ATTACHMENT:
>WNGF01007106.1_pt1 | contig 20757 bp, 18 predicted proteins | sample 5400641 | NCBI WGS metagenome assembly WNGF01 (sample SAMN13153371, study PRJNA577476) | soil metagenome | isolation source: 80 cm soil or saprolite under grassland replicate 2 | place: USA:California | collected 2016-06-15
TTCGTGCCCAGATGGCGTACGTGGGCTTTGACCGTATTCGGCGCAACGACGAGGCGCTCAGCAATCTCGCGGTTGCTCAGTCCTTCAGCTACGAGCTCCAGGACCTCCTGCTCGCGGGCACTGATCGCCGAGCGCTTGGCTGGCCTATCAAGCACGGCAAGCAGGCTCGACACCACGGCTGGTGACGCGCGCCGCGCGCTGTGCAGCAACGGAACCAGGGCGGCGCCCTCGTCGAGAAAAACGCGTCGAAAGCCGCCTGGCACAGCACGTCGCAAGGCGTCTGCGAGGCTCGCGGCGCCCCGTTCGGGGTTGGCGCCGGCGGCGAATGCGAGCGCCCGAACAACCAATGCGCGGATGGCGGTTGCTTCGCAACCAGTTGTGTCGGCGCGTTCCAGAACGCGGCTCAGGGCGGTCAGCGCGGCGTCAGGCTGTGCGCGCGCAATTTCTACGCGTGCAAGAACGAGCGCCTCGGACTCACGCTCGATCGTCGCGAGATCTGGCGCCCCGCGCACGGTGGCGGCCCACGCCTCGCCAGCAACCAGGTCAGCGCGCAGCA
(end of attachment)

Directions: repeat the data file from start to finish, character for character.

>WNGF01007106.1_pt1 | contig 20757 bp, 18 predicted proteins | sample 5400641 | NCBI WGS metagenome assembly WNGF01 (sample SAMN13153371, study PRJNA577476) | soil metagenome | isolation source: 80 cm soil or saprolite under grassland replicate 2 | place: USA:California | collected 2016-06-15
TTCGTGCCCAGATGGCGTACGTGGGCTTTGACCGTATTCGGCGCAACGACGAGGCGCTCAGCAATCTCGCGGTTGCTCAGTCCTTCAGCTACGAGCTCCAGGACCTCCTGCTCGCGGGCACTGATCGCCGAGCGCTTGGCTGGCCTATCAAGCACGGCAAGCAGGCTCGACACCACGGCTGGTGACGCGCGCCGCGCGCTGTGCAGCAACGGAACCAGGGCGGCGCCCTCGTCGAGAAAAACGCGTCGAAAGCCGCCTGGCACAGCACGTCGCAAGGCGTCTGCGAGGCTCGCGGCGCCCCGTTCGGGGTTGGCGCCGGCGGCGAATGCGAGCGCCCGAACAACCAATGCGCGGATGGCGGTTGCTTCGCAACCAGTTGTGTCGGCGCGTTCCAGAACGCGGCTCAGGGCGGTCAGCGCGGCGTCAGGCTGTGCGCGCGCAATTTCTACGCGTGCAAGAACGAGCGCCTCGGACTCACGCTCGATCGTCGCGAGATCTGGCGCCCCGCGCACGGTGGCGGCCCACGCCTCGCCAGCAACCAGGTCAGCGCGCAGCA